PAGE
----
$50M Revitalization Plan Aims To Turn El Dorado into Cultural Mecca

by Michelle Corbet  on Monday, Aug. 25, 2014 12:00 am  

Allison Parker, general manager of global communications for Murphy, said the 140 Murphy Oil employees who are currently working in El Dorado will move to the new building when construction is complete.

The company as a whole has added jobs, she said, but it isn’t known whether additional employees will be hired in El Dorado with the completion of the new building.

From Boomtown to Showtime

El Dorado has a well-established arts and entertainment community on which to build its new economy: The city is home to Arkansas’ oldest symphony, South Arkansas Symphony Orchestra, and the South Arkansas Arts Center.

The city also hosts a multitude of festivals, including the flagship MusicFest, a two-day event in historic downtown El Dorado. In its 27th year, the event has been named Festival of the Year five times by the Arkansas Festivals & Events Association.

The city’s many festivals and performances have primarily been produced by either Main Street El Dorado, a nonprofit established in 1989 with a mission to stimulate downtown economic development, or the South Arkansas Historical Foundation.

In 2011, a new nonprofit, El Dorado Festivals & Events Inc., was created to oversee an effort to establish an arts and entertainment district between South Arkansas Community College and the historic Union Square.

“For the past few years we’ve worked to rebrand the city into a cultural performance mecca,” said President and COO Austin Barrow. “El Dorado has a very unique situation that we’ve created for ourselves — looking at arts and entertainment as a way to boost our economy.”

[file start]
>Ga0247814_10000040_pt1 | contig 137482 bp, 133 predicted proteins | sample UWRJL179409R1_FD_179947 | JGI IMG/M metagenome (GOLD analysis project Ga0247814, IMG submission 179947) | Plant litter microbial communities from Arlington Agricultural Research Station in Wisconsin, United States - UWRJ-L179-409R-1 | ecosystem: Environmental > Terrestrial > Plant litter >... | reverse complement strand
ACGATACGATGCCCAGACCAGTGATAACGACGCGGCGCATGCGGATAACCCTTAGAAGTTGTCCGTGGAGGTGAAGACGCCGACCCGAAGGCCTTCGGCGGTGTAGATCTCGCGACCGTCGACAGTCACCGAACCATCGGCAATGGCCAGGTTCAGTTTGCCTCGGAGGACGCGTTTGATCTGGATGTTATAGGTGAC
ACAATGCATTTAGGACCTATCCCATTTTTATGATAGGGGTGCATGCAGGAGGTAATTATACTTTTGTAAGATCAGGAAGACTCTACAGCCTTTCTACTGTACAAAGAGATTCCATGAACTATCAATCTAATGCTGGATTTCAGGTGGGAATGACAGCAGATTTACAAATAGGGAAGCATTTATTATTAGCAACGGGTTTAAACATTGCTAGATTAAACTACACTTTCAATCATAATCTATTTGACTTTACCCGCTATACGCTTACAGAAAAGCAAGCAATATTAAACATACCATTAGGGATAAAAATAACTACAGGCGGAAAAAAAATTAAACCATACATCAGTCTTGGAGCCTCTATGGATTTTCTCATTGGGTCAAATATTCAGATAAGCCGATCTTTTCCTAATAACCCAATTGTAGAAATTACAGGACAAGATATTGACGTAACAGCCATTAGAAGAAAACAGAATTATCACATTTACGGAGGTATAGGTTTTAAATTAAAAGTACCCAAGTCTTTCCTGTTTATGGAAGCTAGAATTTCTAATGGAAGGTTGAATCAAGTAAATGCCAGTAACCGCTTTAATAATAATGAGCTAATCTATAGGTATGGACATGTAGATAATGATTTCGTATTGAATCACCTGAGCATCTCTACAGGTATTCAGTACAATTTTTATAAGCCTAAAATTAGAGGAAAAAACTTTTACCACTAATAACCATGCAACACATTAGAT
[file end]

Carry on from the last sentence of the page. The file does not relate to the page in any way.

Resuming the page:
In 2012, the El Dorado City Council gave unanimous support to the plan and designated $9 million in economic development funds. A week later, the Murphy Foundation committed $5 million.

While most organizations create a plan and then work to secure funding, El Dorado Festivals & Events got a head start: Its executive committee consists of Madison Murphy; Edwin Alderson, the founder of Noalmark Broadcasting Corp. and a former county judge; and Claiborne Deming, chairman of Murphy Oil.

Barrow said fundraising for the district is about 80 percent complete. Although there is fundraising to do, the gap is narrow enough that the city should be able to start construction soon and El Dorado can “start seeing some real progress,” he said.

“When you start getting that much money in your coffers raised,” Barrow said, “we decided to put a pause on everything and do one final gut check.”



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